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Blog How to tip around the world: Greece
Date: 2 September 2020

How to tip around the world: Greece


A holiday in Greece promises beautiful scenery, oodles of history and culture, delicious food, and a spot of plate smashing if you’re lucky.

As a visitor, you’ll find yourself in plenty of situations where your natural instinct would be to tip. But should you? And if so, how much?

Tipping can be a cultural minefield for travellers. Not only does the etiquette vary from country to country, but the rules are different whether you’re paying for a meal, taxi, room service or a drink at the bar.

To help you figure it out, we’ve created a series of guides for tipping in different countries.

Read on to find out where, when, and how to tip in Greece.

Note: Due to the COVID-19 global pandemic, remember to check current travel restrictions before booking travel.

Tipping tips

Tipping in Greece is customary, but by no means obligatory.

However, many people in the industries where tipping is common rely heavily on the tourist season, some even working only during summer, so any extra money is gratefully received to help them through the winter months.

Currency: Euro (EUR)


A couple enjoying a meal at an outdoor table in Greece speaks to a waiter
Use cash to tip your waiter in Greece

Tips are expected in Greek eateries, especially for stellar service, but some restaurants round up the bill to include gratuity. So, check the bill before getting tip happy. If there’s no gratuity added, leave a cash tip, (between 5 and 10% of the bill), plus a euro or two for the busser (the person who sets and clears the table).

If there’s a cover charge on the bill, it covers the cost of bread and non-bottled water but doesn’t include gratuity.

Bars and pubs

Two colourful drinks on a table with the sea and a Greek town in the backround
It’s not customary to tip the bartender in Greece

Wondering how much tip to leave bartenders in Greece? You don’t need to. But it’s considerate to round up to the nearest euro for great service. Just watch the Ouzo – it’s more potent than you might think!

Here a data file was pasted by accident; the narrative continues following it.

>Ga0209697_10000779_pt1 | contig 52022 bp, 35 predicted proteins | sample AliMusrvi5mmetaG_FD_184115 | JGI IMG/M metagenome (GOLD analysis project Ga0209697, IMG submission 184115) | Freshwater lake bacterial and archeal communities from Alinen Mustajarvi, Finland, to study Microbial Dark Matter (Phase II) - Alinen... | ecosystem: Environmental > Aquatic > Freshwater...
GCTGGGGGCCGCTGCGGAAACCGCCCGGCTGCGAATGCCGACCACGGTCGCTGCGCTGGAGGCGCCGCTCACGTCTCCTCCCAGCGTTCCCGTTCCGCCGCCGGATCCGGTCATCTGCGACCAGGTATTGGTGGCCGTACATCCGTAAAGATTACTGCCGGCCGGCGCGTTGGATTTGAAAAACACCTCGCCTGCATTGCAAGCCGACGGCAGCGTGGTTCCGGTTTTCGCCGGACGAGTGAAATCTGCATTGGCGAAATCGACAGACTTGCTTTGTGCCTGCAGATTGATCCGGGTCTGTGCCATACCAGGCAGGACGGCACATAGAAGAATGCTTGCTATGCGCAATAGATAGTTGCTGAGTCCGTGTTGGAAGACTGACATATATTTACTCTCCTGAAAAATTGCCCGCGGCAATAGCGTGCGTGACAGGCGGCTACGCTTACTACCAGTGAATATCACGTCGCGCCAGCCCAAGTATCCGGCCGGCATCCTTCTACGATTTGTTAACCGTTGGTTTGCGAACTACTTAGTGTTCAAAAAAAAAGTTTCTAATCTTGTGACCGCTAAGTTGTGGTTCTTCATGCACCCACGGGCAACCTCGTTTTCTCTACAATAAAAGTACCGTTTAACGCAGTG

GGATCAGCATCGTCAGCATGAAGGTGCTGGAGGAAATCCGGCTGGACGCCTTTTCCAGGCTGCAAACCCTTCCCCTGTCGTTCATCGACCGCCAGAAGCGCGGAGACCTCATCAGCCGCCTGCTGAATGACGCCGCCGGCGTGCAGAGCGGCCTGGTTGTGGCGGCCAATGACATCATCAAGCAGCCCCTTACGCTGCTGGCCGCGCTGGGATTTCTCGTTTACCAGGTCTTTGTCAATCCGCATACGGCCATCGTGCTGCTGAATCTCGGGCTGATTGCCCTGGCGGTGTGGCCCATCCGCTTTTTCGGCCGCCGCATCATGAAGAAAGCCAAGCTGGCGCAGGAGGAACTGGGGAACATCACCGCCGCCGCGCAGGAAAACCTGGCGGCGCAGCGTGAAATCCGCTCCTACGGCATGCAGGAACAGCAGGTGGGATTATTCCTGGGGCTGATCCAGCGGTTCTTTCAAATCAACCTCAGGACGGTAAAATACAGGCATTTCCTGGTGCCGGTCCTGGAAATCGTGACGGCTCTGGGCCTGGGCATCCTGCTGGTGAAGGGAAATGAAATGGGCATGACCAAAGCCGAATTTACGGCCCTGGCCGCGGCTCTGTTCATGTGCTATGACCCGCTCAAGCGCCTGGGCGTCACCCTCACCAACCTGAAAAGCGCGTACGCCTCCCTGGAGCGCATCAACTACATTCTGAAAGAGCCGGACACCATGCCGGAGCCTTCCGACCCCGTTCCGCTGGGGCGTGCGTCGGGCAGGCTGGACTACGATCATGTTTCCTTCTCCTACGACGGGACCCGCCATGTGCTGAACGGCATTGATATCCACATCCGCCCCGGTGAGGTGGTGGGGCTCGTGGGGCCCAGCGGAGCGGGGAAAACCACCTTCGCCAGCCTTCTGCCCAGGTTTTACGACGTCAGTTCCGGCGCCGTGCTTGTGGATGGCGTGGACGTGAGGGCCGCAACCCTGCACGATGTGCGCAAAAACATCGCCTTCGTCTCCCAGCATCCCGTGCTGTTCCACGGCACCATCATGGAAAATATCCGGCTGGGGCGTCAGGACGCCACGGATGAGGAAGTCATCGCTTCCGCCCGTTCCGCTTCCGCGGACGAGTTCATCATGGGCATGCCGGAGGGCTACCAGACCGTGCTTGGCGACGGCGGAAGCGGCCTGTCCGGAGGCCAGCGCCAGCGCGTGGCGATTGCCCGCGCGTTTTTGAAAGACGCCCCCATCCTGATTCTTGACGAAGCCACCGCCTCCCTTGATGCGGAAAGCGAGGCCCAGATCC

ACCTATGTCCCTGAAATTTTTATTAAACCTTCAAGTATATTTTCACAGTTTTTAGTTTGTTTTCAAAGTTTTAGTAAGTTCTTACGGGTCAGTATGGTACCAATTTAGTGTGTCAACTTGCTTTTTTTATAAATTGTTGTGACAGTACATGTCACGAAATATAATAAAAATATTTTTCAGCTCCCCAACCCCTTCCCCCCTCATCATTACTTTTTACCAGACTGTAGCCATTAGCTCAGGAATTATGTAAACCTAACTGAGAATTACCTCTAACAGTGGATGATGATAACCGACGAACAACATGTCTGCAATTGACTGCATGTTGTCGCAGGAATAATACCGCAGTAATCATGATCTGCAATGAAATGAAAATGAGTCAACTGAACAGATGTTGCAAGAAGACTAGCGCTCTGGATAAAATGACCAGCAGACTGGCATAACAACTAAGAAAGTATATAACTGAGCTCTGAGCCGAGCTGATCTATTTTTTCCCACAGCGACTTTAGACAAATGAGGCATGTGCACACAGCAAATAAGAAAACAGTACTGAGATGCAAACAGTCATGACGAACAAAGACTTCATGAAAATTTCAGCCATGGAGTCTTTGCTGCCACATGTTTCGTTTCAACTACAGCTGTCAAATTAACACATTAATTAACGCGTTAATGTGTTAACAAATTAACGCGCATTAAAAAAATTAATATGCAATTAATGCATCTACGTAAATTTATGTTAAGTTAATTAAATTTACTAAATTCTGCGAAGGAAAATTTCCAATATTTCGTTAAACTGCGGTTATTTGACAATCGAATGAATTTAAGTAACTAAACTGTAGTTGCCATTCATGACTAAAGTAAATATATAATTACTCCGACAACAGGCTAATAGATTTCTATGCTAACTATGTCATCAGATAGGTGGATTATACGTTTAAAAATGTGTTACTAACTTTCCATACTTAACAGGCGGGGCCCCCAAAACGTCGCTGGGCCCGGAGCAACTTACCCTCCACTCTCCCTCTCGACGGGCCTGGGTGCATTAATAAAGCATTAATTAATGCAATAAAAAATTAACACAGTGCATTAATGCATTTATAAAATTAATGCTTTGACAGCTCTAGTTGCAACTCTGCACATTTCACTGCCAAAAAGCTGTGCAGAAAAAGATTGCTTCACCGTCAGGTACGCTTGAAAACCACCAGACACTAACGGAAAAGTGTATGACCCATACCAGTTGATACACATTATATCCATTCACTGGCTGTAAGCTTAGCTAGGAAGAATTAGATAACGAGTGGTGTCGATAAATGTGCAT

A hotel porter delivers bags and suitcases on a trolley in a hotel room
If a porter helps you with your luggage, a 1 euro tip is enough

Tipping in Greek hotels is a nice gesture, but not compulsory.

As a rule:

  • It’s polite to leave a tip of 1-2 euro per night for a budget hotel that offers daily housekeeping. For more luxurious hotels, 5 euro per night is more appropriate.
  • If a doorman helps you with your luggage or hailing a cab, a simple thank you will suffice. For exceptional service, leave 1 euro.

Taxi drivers

A woman smiling in the back of a car, holding a phone
Tipping taxi drivers in Greece is common

A good rule of thumb for taxis is to round the fare up to the nearest euro. For exceptional service, multiple stops, or for a longer distance, add 10% to the final fare.

Bear in mind, you’ll be expected to pay for tolls and road fees.

Tour guides

A female tour guide sitting on a wall in Greece explaining something to three tourists
Tour guides expect a tip, the size of which depends on the size of the tour. Photo: Chris Brooks – Flickr / CC BY-ND 2.0

In Greece, it’s customary to tip your tour guide. For a group tour, around 2 euro per person, per day is the average. If it’s a private tour, you’re looking at 20 euro per person, per day.

Should you pay by cash or card?

In most places, you can leave a tip on your credit card, but it’s better (and the tip is more likely to go to the right person) if you hand it over in cash.

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